I was feeling confident after a few laughs with the group. Our turn; the ski patroller on duty told us it was time to go. We strapped on our boards, and headed down to the snowfield. Being my first time in the North Summit Snowfield, I didn't really know where I was going but I knew down was in the right direction. I was cautious on my way over to Great Falls, the couloir exit from the snowfield. The snow was filling in, and when it was my turn to go, I leaned back on my board and surfed. Loud cheers of joy were shared, and high fives were passed around. When we got by the tree line the snow was mellow deep powder, and I wanted to keep riding it forever. It's an amazing feeling looking up at the NSS from Six Shooter. I was thinking "Wow, I just rode down an entire mountain side from peak to base, 4,150 vertical feet and over 4 miles!", I can't think of any other resorts in the US that offer that experience.
In 16 years of riding, this week has been my favorite to date. I got to share my experiences with some incredibly talented people, and really push myself out of my comfort zone. However, the most important thing I learned is that the best things in life, and the best runs, do not come easy. Everything worth experiencing takes a bit of work.
The snow falling from the sky has not slowed much in the past week. Big Sky Resort has seen over two feet of snow and it is still coming down.
The locals aren't surprised. In my 19 years of skiing Lone Peak it seems that late March early April always bring the stellar showers to town. But the big spring snowfall always lands on the Lone Peak a little differently each year. The variety and surprise of discovery are why people love Big Sky so much and keep coming back year after year; Lone Peak skis differently with each storm, blowing snow to fill the mountain in uniquely. Sure there are the classic lines- but boot deep powder or alpine grooming makes it feel like a new experience every time in Firehole, the North Summit, or the Dictators. The way the snow moves around the mountain can even open new terrain. Two years ago- I skied Mussolini, which doesn't always fill in, it takes the right wind direction and upsloping.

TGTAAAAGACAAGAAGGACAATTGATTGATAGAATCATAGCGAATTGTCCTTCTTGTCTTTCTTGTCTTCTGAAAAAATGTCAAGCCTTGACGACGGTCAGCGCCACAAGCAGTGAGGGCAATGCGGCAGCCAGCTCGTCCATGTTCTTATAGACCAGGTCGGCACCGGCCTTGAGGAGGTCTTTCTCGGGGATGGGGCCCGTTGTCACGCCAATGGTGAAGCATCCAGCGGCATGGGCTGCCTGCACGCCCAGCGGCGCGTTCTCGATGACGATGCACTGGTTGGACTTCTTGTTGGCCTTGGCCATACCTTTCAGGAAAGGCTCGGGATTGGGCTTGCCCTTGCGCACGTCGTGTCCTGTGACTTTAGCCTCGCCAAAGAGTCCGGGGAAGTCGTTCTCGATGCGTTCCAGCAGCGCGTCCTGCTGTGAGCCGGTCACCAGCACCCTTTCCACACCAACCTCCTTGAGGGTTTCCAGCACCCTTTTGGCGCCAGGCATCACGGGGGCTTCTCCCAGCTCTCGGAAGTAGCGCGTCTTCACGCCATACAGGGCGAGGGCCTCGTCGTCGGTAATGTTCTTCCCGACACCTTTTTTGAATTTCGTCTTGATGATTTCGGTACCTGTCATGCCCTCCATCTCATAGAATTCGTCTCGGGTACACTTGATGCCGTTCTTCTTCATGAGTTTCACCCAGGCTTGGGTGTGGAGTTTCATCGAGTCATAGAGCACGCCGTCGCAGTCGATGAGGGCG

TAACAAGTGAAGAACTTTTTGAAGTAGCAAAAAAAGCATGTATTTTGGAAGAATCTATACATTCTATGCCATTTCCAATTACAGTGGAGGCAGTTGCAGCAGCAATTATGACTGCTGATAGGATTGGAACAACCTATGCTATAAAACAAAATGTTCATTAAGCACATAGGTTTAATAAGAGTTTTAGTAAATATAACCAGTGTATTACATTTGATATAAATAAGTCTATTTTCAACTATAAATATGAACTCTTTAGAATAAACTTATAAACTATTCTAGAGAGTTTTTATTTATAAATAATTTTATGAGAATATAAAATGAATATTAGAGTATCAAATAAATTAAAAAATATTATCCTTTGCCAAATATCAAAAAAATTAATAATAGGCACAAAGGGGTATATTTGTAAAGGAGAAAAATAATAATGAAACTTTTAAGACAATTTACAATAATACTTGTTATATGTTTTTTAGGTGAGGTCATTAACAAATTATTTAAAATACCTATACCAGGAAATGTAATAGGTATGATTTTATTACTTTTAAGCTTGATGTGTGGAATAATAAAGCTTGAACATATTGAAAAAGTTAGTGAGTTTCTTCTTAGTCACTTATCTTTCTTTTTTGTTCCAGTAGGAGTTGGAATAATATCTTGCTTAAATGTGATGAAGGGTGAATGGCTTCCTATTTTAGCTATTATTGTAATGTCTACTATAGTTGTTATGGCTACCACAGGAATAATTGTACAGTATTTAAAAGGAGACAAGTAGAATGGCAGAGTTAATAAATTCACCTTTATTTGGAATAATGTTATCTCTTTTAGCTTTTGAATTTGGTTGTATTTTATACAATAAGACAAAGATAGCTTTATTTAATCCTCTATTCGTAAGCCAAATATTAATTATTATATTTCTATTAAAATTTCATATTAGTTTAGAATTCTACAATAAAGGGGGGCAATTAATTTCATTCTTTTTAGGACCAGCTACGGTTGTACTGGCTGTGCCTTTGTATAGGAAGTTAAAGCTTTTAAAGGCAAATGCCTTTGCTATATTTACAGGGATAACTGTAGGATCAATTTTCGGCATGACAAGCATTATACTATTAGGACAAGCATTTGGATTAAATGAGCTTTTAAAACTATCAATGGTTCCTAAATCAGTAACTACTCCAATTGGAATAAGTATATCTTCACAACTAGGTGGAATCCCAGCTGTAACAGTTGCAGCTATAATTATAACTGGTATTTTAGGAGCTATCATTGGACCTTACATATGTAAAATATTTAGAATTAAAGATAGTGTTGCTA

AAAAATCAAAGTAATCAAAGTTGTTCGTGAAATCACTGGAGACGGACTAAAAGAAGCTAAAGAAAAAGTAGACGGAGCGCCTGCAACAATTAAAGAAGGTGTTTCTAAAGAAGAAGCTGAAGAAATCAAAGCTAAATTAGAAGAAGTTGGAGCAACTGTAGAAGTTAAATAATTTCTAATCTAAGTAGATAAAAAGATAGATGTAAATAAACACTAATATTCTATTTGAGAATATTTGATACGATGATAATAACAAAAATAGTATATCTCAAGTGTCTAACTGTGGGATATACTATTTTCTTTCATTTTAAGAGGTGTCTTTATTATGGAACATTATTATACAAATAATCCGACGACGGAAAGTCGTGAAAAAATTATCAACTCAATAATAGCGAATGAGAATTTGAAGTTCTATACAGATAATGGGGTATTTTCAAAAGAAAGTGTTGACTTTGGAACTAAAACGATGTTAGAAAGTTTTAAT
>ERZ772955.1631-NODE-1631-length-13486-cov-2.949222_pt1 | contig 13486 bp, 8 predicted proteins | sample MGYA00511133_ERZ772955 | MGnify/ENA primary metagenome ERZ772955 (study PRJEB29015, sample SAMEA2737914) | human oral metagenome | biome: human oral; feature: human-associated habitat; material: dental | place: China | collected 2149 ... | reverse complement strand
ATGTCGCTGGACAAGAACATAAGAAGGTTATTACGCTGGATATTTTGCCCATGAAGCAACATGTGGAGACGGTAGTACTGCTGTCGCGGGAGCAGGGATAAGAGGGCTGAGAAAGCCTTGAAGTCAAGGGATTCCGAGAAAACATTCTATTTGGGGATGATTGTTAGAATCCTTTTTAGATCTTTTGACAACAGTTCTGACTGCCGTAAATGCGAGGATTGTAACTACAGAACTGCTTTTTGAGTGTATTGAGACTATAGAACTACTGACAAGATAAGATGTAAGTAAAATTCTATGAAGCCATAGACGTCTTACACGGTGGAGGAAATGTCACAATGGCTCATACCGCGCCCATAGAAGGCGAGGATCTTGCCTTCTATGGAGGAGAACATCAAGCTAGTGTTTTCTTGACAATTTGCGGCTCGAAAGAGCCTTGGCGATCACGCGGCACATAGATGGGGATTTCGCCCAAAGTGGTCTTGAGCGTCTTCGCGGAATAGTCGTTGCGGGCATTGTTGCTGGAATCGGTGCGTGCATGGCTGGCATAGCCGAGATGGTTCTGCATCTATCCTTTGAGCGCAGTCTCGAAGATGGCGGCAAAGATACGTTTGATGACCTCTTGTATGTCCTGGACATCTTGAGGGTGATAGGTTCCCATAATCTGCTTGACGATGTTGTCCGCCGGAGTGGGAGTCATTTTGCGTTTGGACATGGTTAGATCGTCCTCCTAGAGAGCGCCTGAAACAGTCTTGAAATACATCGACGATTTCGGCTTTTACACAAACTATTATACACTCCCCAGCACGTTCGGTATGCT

Yesterday I went out with some pals to test the goods. First stop triple chair. The storm was in its prime and we couldn't see a thing. The snow was so soft that it didn't really matter that we had vertigo, we just had to keep turning left then right. We all agreed that the trees were our next move. "Ahhhh" the relief of having a point of reference improved our confidence and let us lay the tracks down faster. With snow-covered grins we swooped through the soft bumps of lower Lone Peak back to the base area to start again.
As we made a few more glade laps, the snow kept falling. Time to get back out there.
See you on the slopes.
The other morning, I was one of the first people to make it to the base area. The air was crisp and the only sounds were from the hum of the lifts warming up. I loaded the Swift Current chair lift at 9 AM with only a few others around. The sun was still rising, painting hues of pink, orange and blue across the eastern skyline. I laid the first tracks down the fresh groomed Calamity Jane, with no other skiers in sight. Next, I headed to Ram Charger and dropped down one in the sun on Elk Park Ridge. It was just me and the mountain. This experience continued for the next 30 minutes or so until the skiers and riders found their way to the base area.
The mid-week "first tracks" was a larger than life experience. I will be back for more, and next time I will bring a friend or two.